Relationship OCD

What is Relationship OCD?

Relationship OCD, also known as Relationship Obsessive Compulsive Disorder, is a type of OCD where the sufferer experiences intrusive thoughts related to their romantic relationship. These intrusive thoughts may cause feelings of anxiety and stress in the person suffering from them, and may even lead to compulsions such as checking on their partner or asking for reassurance about their relationship.

People suffering from Relationship OCD often experience a number of different intrusive thoughts related to their partner, including questions about whether they are being faithful to them and concerns about whether or not they will be left for another person. These thoughts may cause the person to act in ways that seem strange or out of character, such as checking on their partner through hidden cameras or regularly asking for reassurance from them.

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Symptoms of Relationship OCD

  • Obsessive thoughts about your partner: One of the key symptoms of relationship OCD is obsessive thoughts and doubts about your partner’s feelings and intentions towards you. You may constantly worry that they are unhappy in the relationship or that they are cheating on you. These obsessive thoughts can be extremely distressing and often cause intense anxiety.
  • Checking behaviors: Another common symptom of relationship OCD is frequent checking behaviors, such as constantly asking your partner if they are happy in the relationship or whether they have been unfaithful to you. These constant questions can often lead to an argument and are a sign that your thoughts are controlling your behavior and causing you distress.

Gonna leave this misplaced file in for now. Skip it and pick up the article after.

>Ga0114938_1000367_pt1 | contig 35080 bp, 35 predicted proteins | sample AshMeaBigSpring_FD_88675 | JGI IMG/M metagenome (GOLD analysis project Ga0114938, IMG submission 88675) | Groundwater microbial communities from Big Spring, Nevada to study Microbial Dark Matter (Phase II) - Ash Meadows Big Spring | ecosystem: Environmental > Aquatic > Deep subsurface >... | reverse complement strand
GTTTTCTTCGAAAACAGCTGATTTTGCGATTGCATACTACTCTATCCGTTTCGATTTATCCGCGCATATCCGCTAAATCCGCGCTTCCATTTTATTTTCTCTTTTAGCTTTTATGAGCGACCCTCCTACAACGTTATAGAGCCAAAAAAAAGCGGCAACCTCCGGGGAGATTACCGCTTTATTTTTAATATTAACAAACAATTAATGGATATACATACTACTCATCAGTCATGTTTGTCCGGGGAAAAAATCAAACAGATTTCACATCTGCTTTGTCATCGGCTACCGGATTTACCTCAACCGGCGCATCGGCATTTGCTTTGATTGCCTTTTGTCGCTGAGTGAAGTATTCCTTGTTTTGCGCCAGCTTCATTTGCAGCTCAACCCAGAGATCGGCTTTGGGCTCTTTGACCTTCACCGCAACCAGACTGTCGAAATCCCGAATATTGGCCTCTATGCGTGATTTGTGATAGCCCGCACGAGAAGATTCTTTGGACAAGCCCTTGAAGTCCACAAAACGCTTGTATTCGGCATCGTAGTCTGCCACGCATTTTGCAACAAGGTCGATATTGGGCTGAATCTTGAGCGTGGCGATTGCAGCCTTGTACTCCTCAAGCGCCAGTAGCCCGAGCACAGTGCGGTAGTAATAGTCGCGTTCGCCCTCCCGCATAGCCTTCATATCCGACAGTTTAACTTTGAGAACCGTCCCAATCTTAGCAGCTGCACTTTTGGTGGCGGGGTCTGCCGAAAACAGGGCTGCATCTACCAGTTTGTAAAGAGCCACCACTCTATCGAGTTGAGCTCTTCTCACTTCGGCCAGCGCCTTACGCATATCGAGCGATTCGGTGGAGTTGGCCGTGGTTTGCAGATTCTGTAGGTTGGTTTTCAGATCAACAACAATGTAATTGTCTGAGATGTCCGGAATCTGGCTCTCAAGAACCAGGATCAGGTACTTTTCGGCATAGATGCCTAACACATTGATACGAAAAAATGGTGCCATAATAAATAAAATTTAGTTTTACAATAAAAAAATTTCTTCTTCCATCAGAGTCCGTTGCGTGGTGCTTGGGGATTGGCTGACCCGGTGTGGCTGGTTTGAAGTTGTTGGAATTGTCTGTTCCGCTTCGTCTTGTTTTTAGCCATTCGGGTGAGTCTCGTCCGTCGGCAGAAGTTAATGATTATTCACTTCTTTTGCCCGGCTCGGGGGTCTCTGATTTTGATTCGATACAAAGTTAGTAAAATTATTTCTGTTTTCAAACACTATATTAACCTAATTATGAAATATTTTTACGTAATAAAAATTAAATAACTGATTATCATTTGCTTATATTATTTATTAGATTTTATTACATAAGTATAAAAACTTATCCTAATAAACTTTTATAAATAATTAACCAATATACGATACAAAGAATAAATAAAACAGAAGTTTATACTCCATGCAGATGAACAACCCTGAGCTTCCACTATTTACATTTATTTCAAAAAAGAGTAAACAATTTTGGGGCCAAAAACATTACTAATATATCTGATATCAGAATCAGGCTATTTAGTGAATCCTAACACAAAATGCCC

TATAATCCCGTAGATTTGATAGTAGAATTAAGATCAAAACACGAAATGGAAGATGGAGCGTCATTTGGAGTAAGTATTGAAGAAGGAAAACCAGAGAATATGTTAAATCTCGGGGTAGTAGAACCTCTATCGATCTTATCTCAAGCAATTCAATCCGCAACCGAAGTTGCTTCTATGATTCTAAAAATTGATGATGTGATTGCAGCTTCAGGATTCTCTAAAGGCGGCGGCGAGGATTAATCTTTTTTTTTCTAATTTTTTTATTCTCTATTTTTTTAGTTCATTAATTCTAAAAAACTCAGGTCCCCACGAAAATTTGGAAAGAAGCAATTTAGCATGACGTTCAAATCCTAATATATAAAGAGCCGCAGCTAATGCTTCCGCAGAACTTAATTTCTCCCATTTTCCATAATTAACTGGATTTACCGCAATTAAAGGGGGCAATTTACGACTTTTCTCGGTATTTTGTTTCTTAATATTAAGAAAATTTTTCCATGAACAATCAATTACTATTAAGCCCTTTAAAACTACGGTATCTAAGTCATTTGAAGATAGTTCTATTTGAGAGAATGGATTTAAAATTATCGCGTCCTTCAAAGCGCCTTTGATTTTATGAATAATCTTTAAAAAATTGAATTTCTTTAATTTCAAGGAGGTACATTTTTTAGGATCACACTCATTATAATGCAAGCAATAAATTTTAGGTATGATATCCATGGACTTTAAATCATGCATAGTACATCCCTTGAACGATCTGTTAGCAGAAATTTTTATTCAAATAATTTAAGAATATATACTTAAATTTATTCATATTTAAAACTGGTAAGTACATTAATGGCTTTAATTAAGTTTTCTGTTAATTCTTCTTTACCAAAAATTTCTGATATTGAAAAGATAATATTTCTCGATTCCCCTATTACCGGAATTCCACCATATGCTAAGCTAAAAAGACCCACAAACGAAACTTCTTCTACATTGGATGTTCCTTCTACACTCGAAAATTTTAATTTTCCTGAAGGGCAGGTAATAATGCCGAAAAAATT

• Anxiety and distress: Relationship OCD can cause a great deal of anxiety, fear, and distress in your life. If you are experiencing relationship OCD symptoms, you may find yourself unable to enjoy the activities you once loved or to fully focus on your work or other important areas of your life. Relationship OCD can lead to depression and isolation as you struggle to cope with your distressing thoughts and behaviors.
  • Inability to trust: Relationship OCD can also cause an ongoing sense of mistrust between you and your partner. This is because the obsessions that characterize relationship OCD make it difficult for you to trust your own perceptions, leading to a sense of doubt about whether or not your partner really is happy or faithful.

Types of Relationship OCD

There are two sorts of relationship OCD. Some people may just undergo one type, while others suffer from symptoms characteristic of both.


A person with relationship OCD may obsess over questions such as “Does my partner really love me?” or “Am I really in love with them?” These types of symptoms are unique to this disorder and revolve around the relationship.


This version of relationship OCD causes symptoms that focus on the individual’s partner’s traits. For instance, a person with this type of OCD might dearly love their partner but constantly wonder about their intelligence or other aspects of their personality.